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This busy port town is a good base for exploring the ruins of ancient Lycia in the mountains that rise to the east. Fethiye was known in antiquity as Telmessus (not to be confused with Termessos, near Antalya), and was the principal port of Lycia from the Roman period onward. In front of the town hall is one of the finest of several tombs found throughout the city: this one represents a two-story Lycian house, with reliefs of warriors on both sides of its lid.
The small original town was once called Mekri and populated mainly by Greeks before the Greek-Turkish population exchange in 1924. It was renamed in 1934, after an Ottoman pilot called Fethi Bey. He was killed when he crashed in the mountains of Lebanon while attempting a historic flight that was to link all the Middle Eastern provinces of the Ottoman Empire on the eve of the First World War in 1914. Today's town is quite modern, having been substantially rebuilt after an earthquake in 1957. Strolling along the seafront promenade is a pleasant evening outing, and scuba-diving enthusiasts can choose between half a dozen dive boats that collect in the harbor. The town is most fun on Tuesdays, when village folk flock into Fethiye for the weekly market. The harbor has many yachts available for Blue Cruising.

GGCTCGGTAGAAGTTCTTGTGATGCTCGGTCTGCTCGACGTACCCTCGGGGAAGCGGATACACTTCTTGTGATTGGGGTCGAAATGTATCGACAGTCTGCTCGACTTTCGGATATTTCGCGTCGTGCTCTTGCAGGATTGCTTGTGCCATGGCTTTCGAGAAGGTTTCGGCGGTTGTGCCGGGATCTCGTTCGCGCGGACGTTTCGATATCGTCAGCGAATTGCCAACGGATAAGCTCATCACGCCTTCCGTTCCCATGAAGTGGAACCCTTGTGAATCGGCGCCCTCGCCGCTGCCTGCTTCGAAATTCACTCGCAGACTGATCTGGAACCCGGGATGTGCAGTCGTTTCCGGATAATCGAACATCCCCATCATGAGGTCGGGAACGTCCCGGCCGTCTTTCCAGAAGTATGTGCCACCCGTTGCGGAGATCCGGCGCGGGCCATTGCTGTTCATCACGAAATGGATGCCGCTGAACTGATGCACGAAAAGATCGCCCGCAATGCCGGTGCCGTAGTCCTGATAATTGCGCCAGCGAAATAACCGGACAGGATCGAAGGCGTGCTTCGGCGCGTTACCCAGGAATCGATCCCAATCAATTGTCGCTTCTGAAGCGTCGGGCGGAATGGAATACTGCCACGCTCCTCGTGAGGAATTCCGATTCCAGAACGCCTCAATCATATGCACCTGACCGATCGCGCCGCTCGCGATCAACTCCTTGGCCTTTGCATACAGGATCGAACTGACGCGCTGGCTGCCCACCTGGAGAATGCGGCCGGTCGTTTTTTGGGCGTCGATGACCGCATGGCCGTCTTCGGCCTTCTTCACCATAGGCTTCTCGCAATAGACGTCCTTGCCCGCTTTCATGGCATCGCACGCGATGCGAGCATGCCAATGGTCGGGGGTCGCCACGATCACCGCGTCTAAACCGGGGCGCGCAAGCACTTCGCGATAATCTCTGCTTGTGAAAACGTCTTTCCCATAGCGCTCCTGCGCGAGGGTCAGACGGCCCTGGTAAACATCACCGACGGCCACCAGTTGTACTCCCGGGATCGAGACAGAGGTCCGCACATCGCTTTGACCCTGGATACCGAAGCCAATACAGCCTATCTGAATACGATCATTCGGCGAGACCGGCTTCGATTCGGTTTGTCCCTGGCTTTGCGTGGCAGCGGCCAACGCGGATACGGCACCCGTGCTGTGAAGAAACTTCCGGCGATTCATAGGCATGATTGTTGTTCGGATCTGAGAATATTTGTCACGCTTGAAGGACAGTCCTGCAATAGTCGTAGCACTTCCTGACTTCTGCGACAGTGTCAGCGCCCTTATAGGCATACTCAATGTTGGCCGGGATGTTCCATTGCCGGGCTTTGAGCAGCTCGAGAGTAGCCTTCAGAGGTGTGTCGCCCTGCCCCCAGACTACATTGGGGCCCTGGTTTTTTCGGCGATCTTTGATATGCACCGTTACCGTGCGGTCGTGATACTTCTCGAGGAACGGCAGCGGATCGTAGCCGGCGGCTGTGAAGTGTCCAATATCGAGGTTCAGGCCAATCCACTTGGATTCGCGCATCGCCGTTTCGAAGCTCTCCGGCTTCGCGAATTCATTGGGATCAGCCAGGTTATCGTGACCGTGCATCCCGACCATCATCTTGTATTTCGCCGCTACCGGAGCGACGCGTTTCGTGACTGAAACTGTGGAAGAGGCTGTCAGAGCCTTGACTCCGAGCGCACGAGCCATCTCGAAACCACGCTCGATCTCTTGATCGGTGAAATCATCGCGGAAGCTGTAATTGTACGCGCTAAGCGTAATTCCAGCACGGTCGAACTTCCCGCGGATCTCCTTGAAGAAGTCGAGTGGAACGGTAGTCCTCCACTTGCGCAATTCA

Fethiye at a Glance
Sports and Outdoors
Elsewhere in The Turquoise Coast
- Antakya (Antioch)
- Datça Peninsula
- Demre (Kale)
- Eski Datça and Reshadiye
- Finike and Arycanda
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